[ExI] Some new angle about AI

Lee Corbin lcorbin at rawbw.com
Sat Jan 2 19:22:45 UTC 2010

Gordon wrote:

> Stathis wrote:
>> The only certain way to simulate a brain is to simulate the activity 
>> of neurons at the molecular level. 

I assume this means at the input/output level only;
that anything further would not add to the experience
being had by the entity.

> I agree with your general direction but I wonder how you
 > know we needn't simulate them at the atomic or subatomic
 > level. How do you know it's not turtles all the way down?

Let's suppose for a moment that Gordon is right. In other
words, internal mechanisms of the neuron must also be

I want to step back and reexamine the reason that all of this
is important, and how our reasoning about it must be founded
on one axiom that is quite different from the other scientific

And that axiom is moral: if presented with two simulations
only one of which is a true emulation, and they're both
exhibiting behavior indicating extreme pain, we want to
focus all relief efforts only on the one. We really do
*not* care a bit about the other.

(Again, good philosophy is almost always prescriptive, or
entails prescriptive implications.)

For those of us who are functionalists (or, in my case, almost
100% functionalists), it seems almost inconceivable that the causal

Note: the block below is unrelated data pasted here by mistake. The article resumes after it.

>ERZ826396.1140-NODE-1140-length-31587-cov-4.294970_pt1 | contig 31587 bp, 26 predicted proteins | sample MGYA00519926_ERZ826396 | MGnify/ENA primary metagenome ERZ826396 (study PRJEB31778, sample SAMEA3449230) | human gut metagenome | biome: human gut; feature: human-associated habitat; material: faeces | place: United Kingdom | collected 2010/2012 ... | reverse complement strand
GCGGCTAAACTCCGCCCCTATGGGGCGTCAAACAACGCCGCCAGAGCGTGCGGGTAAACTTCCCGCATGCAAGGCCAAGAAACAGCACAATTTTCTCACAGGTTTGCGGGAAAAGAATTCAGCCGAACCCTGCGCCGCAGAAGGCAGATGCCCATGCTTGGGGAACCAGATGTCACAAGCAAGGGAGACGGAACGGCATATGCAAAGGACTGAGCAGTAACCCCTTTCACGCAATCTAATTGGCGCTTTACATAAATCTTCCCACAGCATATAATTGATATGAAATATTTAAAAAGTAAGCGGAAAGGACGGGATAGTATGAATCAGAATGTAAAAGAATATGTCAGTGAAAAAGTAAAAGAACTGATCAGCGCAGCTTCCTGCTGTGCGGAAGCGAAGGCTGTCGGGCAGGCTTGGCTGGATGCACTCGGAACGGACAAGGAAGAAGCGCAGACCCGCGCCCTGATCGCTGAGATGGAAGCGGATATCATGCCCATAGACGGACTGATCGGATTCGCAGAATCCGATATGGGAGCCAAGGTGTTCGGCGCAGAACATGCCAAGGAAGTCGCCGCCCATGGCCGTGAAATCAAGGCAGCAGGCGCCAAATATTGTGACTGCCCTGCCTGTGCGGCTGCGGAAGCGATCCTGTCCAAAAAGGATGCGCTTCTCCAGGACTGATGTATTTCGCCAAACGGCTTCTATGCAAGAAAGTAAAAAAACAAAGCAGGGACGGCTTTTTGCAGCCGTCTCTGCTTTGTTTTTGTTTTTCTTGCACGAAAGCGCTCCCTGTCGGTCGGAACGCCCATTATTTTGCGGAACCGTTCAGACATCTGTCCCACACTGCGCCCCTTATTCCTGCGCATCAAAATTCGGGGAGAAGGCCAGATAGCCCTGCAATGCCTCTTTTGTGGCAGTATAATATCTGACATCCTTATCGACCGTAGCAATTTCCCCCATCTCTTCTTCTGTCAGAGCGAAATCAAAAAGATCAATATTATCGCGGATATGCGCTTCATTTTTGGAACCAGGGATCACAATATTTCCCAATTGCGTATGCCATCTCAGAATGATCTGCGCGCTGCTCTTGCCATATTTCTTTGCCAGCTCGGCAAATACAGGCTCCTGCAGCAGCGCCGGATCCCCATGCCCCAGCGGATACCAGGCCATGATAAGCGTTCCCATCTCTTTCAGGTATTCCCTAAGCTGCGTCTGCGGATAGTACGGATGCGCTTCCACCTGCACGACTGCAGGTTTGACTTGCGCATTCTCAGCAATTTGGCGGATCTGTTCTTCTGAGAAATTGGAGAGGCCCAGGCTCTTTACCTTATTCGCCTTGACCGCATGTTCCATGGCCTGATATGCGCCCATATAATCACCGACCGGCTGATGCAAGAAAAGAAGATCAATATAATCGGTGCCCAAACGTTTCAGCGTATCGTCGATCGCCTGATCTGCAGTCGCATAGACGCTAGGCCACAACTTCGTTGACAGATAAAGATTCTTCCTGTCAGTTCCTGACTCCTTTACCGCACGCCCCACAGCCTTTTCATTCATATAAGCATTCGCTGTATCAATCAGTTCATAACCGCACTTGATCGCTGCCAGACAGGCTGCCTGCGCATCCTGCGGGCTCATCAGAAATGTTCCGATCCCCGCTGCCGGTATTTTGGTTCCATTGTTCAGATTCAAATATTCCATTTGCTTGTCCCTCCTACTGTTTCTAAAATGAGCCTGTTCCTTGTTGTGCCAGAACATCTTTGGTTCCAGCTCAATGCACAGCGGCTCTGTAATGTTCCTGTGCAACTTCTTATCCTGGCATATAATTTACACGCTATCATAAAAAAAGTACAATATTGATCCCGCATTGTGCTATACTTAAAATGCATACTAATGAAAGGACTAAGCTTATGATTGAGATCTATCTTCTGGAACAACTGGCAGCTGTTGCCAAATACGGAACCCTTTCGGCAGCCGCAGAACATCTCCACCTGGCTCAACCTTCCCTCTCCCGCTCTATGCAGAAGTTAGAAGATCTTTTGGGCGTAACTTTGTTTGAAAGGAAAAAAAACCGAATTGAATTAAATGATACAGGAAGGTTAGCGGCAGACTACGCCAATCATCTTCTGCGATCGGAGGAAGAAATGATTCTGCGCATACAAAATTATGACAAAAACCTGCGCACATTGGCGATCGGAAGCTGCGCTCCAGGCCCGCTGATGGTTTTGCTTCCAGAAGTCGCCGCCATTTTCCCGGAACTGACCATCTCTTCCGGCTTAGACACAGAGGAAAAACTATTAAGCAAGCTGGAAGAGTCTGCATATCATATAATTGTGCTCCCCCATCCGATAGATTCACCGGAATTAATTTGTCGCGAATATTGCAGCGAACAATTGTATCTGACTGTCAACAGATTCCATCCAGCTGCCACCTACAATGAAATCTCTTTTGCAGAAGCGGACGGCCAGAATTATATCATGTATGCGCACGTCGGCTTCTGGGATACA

components of an entity's having an experience require anything
beneath the neuron level. In fact, it's very likely that the
simulation of whole neuron tracks or bundles suffice.

But I have no way of going forward to address Gordon's
question. Logically, we have no way of knowing that in
order to emulate experience, you have to simulate every
single gluon, muon, quark, and  electron. However, we
can *never* in principle (so far as I can see) begin to
answer that question, because ultimately, all we'll
finally have to go on is behavior (with only a slight
glance at the insides).

I merely claim that if Gordon or anyone else who doubts
were to live 24/7 for years with an entity that acted
wholly and completely human, yet who was a known simulation
at, say, the neuron level, entirely composed of transistors
whose activity could be single-stepped through, then Gordon
or anyone else would soon apply the compassionate axiom,
and find himself or herself incapable of betraying or
inflicting pain on his or her new friend anymore than
upon a regular human.


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